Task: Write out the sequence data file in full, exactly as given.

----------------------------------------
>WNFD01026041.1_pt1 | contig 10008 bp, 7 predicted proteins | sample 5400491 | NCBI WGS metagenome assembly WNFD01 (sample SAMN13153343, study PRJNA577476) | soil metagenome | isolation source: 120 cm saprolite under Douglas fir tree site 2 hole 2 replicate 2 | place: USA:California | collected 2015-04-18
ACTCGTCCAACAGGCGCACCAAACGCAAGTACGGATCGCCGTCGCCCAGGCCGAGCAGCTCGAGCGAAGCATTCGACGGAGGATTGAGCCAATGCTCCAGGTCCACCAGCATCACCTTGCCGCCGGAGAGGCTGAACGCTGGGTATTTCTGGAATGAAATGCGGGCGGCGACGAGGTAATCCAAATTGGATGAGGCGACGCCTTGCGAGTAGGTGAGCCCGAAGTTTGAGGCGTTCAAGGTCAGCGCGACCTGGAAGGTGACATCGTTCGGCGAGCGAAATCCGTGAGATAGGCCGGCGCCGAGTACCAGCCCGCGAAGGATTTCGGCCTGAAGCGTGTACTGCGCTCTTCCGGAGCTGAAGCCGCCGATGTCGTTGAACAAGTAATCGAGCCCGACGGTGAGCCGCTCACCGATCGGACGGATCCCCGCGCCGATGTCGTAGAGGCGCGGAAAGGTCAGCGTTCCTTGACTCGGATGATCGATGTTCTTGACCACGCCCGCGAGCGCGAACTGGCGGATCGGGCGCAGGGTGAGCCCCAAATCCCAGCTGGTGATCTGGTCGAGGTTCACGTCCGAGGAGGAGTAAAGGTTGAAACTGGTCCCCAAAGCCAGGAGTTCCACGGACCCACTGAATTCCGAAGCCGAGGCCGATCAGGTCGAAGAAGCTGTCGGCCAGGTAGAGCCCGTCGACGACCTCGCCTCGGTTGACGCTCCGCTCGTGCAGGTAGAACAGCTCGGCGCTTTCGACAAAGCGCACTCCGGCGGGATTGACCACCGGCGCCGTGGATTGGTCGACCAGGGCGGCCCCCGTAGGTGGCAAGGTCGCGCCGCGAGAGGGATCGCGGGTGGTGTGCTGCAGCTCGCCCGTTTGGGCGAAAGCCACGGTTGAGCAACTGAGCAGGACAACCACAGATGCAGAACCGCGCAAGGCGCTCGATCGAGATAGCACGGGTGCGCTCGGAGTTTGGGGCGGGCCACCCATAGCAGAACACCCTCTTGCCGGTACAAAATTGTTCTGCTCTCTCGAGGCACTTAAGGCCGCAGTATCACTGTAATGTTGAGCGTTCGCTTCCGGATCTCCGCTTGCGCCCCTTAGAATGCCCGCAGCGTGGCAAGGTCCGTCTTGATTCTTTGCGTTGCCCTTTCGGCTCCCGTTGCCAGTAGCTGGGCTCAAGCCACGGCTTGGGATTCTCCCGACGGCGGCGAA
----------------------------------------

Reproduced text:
>WNFD01026041.1_pt1 | contig 10008 bp, 7 predicted proteins | sample 5400491 | NCBI WGS metagenome assembly WNFD01 (sample SAMN13153343, study PRJNA577476) | soil metagenome | isolation source: 120 cm saprolite under Douglas fir tree site 2 hole 2 replicate 2 | place: USA:California | collected 2015-04-18
ACTCGTCCAACAGGCGCACCAAACGCAAGTACGGATCGCCGTCGCCCAGGCCGAGCAGCTCGAGCGAAGCATTCGACGGAGGATTGAGCCAATGCTCCAGGTCCACCAGCATCACCTTGCCGCCGGAGAGGCTGAACGCTGGGTATTTCTGGAATGAAATGCGGGCGGCGACGAGGTAATCCAAATTGGATGAGGCGACGCCTTGCGAGTAGGTGAGCCCGAAGTTTGAGGCGTTCAAGGTCAGCGCGACCTGGAAGGTGACATCGTTCGGCGAGCGAAATCCGTGAGATAGGCCGGCGCCGAGTACCAGCCCGCGAAGGATTTCGGCCTGAAGCGTGTACTGCGCTCTTCCGGAGCTGAAGCCGCCGATGTCGTTGAACAAGTAATCGAGCCCGACGGTGAGCCGCTCACCGATCGGACGGATCCCCGCGCCGATGTCGTAGAGGCGCGGAAAGGTCAGCGTTCCTTGACTCGGATGATCGATGTTCTTGACCACGCCCGCGAGCGCGAACTGGCGGATCGGGCGCAGGGTGAGCCCCAAATCCCAGCTGGTGATCTGGTCGAGGTTCACGTCCGAGGAGGAGTAAAGGTTGAAACTGGTCCCCAAAGCCAGGAGTTCCACGGACCCACTGAATTCCGAAGCCGAGGCCGATCAGGTCGAAGAAGCTGTCGGCCAGGTAGAGCCCGTCGACGACCTCGCCTCGGTTGACGCTCCGCTCGTGCAGGTAGAACAGCTCGGCGCTTTCGACAAAGCGCACTCCGGCGGGATTGACCACCGGCGCCGTGGATTGGTCGACCAGGGCGGCCCCCGTAGGTGGCAAGGTCGCGCCGCGAGAGGGATCGCGGGTGGTGTGCTGCAGCTCGCCCGTTTGGGCGAAAGCCACGGTTGAGCAACTGAGCAGGACAACCACAGATGCAGAACCGCGCAAGGCGCTCGATCGAGATAGCACGGGTGCGCTCGGAGTTTGGGGCGGGCCACCCATAGCAGAACACCCTCTTGCCGGTACAAAATTGTTCTGCTCTCTCGAGGCACTTAAGGCCGCAGTATCACTGTAATGTTGAGCGTTCGCTTCCGGATCTCCGCTTGCGCCCCTTAGAATGCCCGCAGCGTGGCAAGGTCCGTCTTGATTCTTTGCGTTGCCCTTTCGGCTCCCGTTGCCAGTAGCTGGGCTCAAGCCACGGCTTGGGATTCTCCCGACGGCGGCGAA